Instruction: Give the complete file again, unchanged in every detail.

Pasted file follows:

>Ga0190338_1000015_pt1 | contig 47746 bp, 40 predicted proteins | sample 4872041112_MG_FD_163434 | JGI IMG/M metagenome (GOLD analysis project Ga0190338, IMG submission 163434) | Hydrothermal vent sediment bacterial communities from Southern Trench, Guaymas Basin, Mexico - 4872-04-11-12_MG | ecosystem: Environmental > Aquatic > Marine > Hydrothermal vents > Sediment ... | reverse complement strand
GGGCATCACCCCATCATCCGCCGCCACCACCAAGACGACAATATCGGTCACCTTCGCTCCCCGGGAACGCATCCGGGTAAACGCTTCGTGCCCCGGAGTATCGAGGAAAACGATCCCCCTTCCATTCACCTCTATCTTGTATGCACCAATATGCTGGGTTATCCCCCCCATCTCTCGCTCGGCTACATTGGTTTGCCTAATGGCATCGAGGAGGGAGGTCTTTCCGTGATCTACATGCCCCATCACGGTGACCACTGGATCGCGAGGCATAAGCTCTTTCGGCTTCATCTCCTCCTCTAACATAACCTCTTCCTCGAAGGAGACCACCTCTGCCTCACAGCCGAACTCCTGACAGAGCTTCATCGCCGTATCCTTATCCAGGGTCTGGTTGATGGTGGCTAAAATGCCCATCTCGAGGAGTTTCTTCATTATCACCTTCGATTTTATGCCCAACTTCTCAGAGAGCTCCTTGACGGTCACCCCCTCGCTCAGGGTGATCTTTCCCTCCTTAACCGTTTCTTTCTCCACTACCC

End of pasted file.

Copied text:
>Ga0190338_1000015_pt1 | contig 47746 bp, 40 predicted proteins | sample 4872041112_MG_FD_163434 | JGI IMG/M metagenome (GOLD analysis project Ga0190338, IMG submission 163434) | Hydrothermal vent sediment bacterial communities from Southern Trench, Guaymas Basin, Mexico - 4872-04-11-12_MG | ecosystem: Environmental > Aquatic > Marine > Hydrothermal vents > Sediment ... | reverse complement strand
GGGCATCACCCCATCATCCGCCGCCACCACCAAGACGACAATATCGGTCACCTTCGCTCCCCGGGAACGCATCCGGGTAAACGCTTCGTGCCCCGGAGTATCGAGGAAAACGATCCCCCTTCCATTCACCTCTATCTTGTATGCACCAATATGCTGGGTTATCCCCCCCATCTCTCGCTCGGCTACATTGGTTTGCCTAATGGCATCGAGGAGGGAGGTCTTTCCGTGATCTACATGCCCCATCACGGTGACCACTGGATCGCGAGGCATAAGCTCTTTCGGCTTCATCTCCTCCTCTAACATAACCTCTTCCTCGAAGGAGACCACCTCTGCCTCACAGCCGAACTCCTGACAGAGCTTCATCGCCGTATCCTTATCCAGGGTCTGGTTGATGGTGGCTAAAATGCCCATCTCGAGGAGTTTCTTCATTATCACCTTCGATTTTATGCCCAACTTCTCAGAGAGCTCCTTGACGGTCACCCCCTCGCTCAGGGTGATCTTTCCCTCCTTAACCGTTTCTTTCTCCACTACCC